Nearly 7,000 comments were submitted in response to a proposed increase in U.S. visa fees, with the majority voicing fierce opposition and concerns.
Last week, the U.S. Citizenship and Immigration Services ended public comment for a proposed fee increase unveiled by the Biden administration in January. The deadline for public comment was initially set for March 6, but was extended another week until March 13 due to a technical issue.
Under the proposal, application fees for most categories of immigration to the United States would increase. Some fees, like those for employment-based visas and family-based immigrant applications, will face dramatic increases.
Application fees for U.S. citizens and permanent residents hoping to sponsor family members for permanent residency — known as a green card — would increase by 33% to $710, according to the American Immigration Lawyers Association.
Fees for marriage-based green card applications could double from $1,760 to over $3,640, USCIS citing the higher cost of proving a valid family relationship exists. Requests from U.S. citizens seeking to bring their fiancés to the U.S. would increase by 35%, from $535 to $720.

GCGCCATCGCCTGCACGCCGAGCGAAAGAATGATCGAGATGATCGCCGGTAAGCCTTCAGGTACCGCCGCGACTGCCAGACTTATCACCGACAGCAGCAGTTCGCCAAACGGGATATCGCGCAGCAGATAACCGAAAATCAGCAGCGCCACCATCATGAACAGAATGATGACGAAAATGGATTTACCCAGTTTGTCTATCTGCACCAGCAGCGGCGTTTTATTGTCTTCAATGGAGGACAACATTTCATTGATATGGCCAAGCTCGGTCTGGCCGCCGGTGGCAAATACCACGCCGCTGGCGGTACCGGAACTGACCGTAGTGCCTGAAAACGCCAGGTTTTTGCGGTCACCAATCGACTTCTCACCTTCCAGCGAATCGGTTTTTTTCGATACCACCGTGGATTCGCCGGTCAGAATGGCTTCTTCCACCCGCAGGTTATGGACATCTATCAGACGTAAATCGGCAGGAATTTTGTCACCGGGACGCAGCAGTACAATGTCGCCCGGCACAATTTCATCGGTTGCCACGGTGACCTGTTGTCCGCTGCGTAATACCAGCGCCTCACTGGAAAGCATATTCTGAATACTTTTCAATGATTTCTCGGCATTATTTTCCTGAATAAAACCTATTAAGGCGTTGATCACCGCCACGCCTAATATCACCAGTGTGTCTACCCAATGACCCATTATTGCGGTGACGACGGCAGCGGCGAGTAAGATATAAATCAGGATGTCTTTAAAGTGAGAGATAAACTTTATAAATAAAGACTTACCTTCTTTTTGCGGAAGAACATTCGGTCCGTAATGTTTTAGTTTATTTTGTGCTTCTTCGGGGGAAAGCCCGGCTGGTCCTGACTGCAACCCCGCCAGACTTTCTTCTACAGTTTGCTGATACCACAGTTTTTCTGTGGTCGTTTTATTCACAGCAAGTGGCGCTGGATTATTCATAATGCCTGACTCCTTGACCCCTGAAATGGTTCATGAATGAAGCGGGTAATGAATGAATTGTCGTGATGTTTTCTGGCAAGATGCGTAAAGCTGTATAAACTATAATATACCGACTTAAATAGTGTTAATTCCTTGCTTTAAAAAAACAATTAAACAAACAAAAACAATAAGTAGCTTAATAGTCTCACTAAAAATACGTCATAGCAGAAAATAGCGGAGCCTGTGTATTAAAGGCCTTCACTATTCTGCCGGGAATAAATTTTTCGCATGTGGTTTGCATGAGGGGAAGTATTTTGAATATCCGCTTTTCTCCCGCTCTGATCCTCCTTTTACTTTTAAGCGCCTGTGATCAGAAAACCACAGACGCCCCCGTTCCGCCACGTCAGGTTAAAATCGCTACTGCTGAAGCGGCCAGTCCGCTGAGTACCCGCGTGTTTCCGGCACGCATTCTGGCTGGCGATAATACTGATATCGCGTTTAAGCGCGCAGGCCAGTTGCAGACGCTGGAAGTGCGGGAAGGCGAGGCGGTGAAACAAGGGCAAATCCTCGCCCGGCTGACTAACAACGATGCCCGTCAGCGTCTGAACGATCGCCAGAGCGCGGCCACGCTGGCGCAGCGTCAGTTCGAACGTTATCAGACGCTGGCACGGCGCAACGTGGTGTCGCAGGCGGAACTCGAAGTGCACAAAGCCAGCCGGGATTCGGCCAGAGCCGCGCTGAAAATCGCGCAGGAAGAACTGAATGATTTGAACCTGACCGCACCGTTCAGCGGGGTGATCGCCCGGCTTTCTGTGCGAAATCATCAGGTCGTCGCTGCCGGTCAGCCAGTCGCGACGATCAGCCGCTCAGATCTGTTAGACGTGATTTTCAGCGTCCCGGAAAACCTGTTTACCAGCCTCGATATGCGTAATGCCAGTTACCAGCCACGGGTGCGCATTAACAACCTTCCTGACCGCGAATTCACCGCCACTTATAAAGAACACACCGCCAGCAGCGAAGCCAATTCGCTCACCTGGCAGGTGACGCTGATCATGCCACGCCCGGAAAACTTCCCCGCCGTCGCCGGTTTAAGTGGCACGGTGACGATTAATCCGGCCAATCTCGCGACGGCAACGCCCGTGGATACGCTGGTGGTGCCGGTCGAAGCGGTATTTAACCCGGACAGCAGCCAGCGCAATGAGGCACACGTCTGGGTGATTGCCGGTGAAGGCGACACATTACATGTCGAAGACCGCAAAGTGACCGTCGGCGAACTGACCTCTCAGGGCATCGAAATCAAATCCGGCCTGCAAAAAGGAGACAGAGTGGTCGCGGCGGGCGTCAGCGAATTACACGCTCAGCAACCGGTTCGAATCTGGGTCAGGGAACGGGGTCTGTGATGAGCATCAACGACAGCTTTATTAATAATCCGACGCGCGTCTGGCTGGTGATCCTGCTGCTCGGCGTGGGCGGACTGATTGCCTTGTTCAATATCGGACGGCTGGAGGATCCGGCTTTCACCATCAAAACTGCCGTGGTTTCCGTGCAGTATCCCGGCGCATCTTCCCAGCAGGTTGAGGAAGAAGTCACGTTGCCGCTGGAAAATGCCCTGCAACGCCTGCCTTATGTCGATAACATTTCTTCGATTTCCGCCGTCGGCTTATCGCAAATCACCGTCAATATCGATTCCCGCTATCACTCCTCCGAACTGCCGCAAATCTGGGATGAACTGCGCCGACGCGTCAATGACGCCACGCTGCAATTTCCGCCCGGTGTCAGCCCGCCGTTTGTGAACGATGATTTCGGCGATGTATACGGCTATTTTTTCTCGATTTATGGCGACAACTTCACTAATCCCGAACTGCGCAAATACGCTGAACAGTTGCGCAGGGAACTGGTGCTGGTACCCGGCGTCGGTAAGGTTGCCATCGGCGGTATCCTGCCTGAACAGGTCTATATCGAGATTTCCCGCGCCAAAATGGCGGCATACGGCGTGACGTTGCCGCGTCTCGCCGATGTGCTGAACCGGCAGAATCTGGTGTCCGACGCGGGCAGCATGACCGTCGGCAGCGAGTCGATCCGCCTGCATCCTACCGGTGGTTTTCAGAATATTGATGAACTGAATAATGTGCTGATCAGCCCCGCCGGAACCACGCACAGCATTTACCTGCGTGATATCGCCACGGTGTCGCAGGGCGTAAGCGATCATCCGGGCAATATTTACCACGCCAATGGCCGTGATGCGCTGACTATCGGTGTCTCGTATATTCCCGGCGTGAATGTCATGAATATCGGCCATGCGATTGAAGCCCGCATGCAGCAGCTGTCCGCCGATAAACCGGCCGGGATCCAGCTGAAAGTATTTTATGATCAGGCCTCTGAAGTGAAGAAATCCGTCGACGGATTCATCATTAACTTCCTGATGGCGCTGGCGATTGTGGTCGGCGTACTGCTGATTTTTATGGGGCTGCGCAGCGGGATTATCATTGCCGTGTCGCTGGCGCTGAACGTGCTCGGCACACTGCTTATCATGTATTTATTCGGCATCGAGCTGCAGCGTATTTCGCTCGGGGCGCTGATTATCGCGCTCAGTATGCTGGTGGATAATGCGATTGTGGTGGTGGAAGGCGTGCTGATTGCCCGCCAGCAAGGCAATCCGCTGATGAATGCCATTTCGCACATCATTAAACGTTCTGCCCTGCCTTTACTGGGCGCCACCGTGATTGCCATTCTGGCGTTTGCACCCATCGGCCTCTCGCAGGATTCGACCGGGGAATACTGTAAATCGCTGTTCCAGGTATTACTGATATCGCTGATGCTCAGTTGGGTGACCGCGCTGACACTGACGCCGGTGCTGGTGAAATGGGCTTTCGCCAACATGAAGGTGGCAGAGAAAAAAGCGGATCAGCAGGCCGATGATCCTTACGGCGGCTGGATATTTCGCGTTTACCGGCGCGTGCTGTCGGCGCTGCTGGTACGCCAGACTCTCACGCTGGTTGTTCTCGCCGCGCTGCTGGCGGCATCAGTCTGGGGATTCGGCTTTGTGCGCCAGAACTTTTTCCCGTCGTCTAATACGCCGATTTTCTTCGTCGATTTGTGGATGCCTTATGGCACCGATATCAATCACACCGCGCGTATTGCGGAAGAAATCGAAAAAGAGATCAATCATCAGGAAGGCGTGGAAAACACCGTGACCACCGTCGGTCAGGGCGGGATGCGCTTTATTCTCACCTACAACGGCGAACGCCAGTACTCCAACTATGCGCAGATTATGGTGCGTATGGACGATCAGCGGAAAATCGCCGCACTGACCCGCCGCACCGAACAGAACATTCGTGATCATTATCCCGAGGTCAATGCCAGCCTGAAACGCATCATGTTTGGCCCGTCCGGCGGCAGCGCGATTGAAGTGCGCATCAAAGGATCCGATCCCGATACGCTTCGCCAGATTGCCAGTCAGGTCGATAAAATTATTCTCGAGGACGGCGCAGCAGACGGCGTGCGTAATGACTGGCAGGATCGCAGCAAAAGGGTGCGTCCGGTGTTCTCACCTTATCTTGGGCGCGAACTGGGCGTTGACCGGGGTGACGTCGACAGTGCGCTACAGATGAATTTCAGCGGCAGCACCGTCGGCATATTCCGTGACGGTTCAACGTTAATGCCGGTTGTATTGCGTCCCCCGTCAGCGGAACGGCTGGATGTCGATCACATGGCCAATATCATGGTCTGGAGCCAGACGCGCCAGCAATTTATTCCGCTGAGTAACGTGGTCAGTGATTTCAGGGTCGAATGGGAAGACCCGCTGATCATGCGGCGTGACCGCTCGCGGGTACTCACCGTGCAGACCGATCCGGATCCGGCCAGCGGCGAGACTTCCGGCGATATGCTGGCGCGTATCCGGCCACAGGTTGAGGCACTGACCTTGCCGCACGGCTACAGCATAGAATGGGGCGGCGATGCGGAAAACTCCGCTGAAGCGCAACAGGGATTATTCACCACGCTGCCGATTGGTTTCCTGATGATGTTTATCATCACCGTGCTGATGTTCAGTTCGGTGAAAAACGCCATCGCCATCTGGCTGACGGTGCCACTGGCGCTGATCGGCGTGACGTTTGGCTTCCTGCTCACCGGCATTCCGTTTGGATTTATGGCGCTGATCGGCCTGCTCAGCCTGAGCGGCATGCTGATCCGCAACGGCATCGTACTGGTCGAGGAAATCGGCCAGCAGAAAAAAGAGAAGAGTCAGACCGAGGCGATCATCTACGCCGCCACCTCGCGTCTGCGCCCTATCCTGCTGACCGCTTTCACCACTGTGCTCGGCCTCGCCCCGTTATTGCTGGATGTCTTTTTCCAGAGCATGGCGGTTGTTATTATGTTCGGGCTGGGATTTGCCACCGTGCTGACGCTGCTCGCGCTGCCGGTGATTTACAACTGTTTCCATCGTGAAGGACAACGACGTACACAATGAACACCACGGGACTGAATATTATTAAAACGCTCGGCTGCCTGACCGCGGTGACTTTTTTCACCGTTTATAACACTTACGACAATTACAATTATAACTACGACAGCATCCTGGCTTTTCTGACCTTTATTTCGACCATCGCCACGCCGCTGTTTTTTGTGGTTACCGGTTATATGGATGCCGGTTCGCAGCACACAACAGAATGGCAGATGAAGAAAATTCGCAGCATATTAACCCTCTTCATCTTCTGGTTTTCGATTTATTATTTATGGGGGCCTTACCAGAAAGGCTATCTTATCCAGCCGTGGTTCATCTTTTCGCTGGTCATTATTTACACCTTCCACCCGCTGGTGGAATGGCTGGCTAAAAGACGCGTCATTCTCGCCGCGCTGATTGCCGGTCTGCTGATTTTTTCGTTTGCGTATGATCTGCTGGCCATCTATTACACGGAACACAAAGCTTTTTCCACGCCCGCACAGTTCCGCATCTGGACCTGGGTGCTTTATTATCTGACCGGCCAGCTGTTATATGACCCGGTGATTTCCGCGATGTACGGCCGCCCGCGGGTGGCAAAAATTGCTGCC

Immigration officials say fee increases are necessary to hire staff, reduce pending cases backlog
Federal immigration officials say the fee increases for certain petitions are necessary to recover operational costs, speed up application reviews, hire more staff, and reduce the agency’s backlog of pending cases. In 2020, the onset of the COVID-19 pandemic led to a dramatic reduction in new applications, resulting in a temporary drop in revenue by 40%, according to USCIS.
About 96% of USCIS funding comes from filing fees, rather than congressional funds, to administer the nation’s legal immigration system.
The proposed changes will not take effect until a final rule is published. It remains to be seen whether the agency will move forward with the fee increases it proposed in January, or if it will enact a modified version based on feedback from the public.
Families stuck in the visa process, however, criticized the government for proposing additional costly fees to recoup costs before addressing cases languishing in red tape.
Families must wait years while immigration issues resolve